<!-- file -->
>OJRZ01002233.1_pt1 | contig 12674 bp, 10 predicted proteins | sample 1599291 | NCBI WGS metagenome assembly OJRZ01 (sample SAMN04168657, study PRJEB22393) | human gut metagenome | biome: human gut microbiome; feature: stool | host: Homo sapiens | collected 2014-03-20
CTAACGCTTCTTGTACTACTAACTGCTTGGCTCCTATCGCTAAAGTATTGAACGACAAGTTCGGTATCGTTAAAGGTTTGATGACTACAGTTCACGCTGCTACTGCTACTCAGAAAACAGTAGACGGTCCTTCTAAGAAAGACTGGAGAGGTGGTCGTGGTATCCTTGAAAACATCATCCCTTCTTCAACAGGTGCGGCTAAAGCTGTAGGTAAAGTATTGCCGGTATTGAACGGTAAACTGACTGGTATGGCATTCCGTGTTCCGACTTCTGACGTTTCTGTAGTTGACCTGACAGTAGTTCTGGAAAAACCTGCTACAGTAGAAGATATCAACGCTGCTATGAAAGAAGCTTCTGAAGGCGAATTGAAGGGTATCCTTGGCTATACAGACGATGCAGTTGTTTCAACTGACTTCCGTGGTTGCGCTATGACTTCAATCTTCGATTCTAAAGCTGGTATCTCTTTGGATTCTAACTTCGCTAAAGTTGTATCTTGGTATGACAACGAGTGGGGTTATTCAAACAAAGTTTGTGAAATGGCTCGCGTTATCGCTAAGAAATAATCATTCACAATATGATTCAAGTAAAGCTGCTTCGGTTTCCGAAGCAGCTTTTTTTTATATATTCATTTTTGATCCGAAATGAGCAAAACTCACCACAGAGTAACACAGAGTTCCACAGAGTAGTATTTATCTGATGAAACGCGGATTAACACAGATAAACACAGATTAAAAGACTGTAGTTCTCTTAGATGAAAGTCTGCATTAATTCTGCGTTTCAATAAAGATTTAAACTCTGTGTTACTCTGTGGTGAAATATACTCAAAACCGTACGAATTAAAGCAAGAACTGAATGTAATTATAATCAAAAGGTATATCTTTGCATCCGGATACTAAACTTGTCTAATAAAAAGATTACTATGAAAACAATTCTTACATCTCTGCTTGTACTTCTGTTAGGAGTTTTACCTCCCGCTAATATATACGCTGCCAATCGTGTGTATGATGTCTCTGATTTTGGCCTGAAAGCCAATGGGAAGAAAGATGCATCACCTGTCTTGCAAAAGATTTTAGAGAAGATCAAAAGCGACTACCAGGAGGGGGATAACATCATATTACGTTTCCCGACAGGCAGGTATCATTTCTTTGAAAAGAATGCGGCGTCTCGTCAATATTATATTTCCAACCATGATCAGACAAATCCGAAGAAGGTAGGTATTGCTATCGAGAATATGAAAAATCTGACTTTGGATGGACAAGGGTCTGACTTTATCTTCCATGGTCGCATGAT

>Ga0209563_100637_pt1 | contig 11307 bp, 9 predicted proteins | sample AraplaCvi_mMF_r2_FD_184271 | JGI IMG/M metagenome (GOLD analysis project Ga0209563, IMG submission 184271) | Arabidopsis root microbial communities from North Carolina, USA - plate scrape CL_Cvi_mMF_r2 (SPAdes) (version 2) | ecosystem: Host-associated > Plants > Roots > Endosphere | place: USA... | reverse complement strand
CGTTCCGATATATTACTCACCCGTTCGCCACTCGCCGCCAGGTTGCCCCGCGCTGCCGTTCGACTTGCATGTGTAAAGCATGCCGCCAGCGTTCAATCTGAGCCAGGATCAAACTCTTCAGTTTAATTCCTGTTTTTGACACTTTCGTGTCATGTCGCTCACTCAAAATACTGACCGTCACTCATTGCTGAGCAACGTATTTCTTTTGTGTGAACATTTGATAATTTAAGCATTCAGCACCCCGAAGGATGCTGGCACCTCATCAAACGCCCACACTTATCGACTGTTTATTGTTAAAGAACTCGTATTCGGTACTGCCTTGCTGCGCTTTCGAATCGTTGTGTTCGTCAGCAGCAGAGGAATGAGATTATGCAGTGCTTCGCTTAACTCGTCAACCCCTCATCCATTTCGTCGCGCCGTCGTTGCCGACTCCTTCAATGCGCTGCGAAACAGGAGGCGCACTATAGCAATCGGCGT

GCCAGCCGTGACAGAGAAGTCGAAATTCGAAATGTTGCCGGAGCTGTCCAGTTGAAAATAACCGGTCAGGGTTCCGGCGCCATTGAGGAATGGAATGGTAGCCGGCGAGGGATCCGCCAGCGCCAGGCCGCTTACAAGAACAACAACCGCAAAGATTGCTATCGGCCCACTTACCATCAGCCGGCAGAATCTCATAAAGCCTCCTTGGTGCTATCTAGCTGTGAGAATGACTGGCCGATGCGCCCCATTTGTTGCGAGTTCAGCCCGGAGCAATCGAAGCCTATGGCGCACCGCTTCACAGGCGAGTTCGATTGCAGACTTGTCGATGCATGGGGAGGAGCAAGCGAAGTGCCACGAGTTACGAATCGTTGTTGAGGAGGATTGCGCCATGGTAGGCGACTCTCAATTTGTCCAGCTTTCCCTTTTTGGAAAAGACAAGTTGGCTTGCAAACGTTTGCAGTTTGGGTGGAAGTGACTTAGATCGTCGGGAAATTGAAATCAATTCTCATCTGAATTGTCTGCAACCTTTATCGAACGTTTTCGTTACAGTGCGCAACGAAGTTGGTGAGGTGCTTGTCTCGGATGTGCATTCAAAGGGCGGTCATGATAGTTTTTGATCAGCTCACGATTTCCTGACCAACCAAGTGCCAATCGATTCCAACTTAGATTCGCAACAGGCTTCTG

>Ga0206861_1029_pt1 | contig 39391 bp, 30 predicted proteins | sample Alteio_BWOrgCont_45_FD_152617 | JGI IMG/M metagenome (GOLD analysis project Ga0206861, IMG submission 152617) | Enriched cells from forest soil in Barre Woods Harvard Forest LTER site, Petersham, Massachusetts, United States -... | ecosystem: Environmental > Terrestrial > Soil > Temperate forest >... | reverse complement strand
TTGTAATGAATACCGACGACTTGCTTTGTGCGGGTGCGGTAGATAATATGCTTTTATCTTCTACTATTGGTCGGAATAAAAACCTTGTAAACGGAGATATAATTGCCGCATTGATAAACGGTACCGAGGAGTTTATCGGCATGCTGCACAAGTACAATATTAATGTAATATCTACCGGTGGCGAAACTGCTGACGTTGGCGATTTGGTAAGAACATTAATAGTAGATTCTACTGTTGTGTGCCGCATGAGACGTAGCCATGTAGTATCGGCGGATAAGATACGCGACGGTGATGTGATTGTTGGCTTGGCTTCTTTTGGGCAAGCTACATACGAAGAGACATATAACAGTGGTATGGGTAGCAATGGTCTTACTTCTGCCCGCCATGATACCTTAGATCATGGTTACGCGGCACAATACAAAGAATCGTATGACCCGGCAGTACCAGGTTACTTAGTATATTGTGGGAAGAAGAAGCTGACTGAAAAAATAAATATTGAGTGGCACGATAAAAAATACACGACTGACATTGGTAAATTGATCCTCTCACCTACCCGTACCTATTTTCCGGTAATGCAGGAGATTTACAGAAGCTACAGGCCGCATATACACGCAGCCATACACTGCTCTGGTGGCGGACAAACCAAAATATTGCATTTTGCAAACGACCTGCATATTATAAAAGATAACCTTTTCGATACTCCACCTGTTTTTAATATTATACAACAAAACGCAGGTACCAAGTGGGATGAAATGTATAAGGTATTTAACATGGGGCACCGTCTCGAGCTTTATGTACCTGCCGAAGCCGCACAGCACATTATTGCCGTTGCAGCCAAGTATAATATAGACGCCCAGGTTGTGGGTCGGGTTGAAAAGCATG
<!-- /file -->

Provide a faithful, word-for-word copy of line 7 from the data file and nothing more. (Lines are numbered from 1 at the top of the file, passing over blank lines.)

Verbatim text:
TTGTAATGAATACCGACGACTTGCTTTGTGCGGGTGCGGTAGATAATATGCTTTTATCTTCTACTATTGGTCGGAATAAAAACCTTGTAAACGGAGATATAATTGCCGCATTGATAAACGGTACCGAGGAGTTTATCGGCATGCTGCACAAGTACAATATTAATGTAATATCTACCGGTGGCGAAACTGCTGACGTTGGCGATTTGGTAAGAACATTAATAGTAGATTCTACTGTTGTGTGCCGCATGAGACGTAGCCATGTAGTATCGGCGGATAAGATACGCGACGGTGATGTGATTGTTGGCTTGGCTTCTTTTGGGCAAGCTACATACGAAGAGACATATAACAGTGGTATGGGTAGCAATGGTCTTACTTCTGCCCGCCATGATACCTTAGATCATGGTTACGCGGCACAATACAAAGAATCGTATGACCCGGCAGTACCAGGTTACTTAGTATATTGTGGGAAGAAGAAGCTGACTGAAAAAATAAATATTGAGTGGCACGATAAAAAATACACGACTGACATTGGTAAATTGATCCTCTCACCTACCCGTACCTATTTTCCGGTAATGCAGGAGATTTACAGAAGCTACAGGCCGCATATACACGCAGCCATACACTGCTCTGGTGGCGGACAAACCAAAATATTGCATTTTGCAAACGACCTGCATATTATAAAAGATAACCTTTTCGATACTCCACCTGTTTTTAATATTATACAACAAAACGCAGGTACCAAGTGGGATGAAATGTATAAGGTATTTAACATGGGGCACCGTCTCGAGCTTTATGTACCTGCCGAAGCCGCACAGCACATTATTGCCGTTGCAGCCAAGTATAATATAGACGCCCAGGTTGTGGGTCGGGTTGAAAAGCATG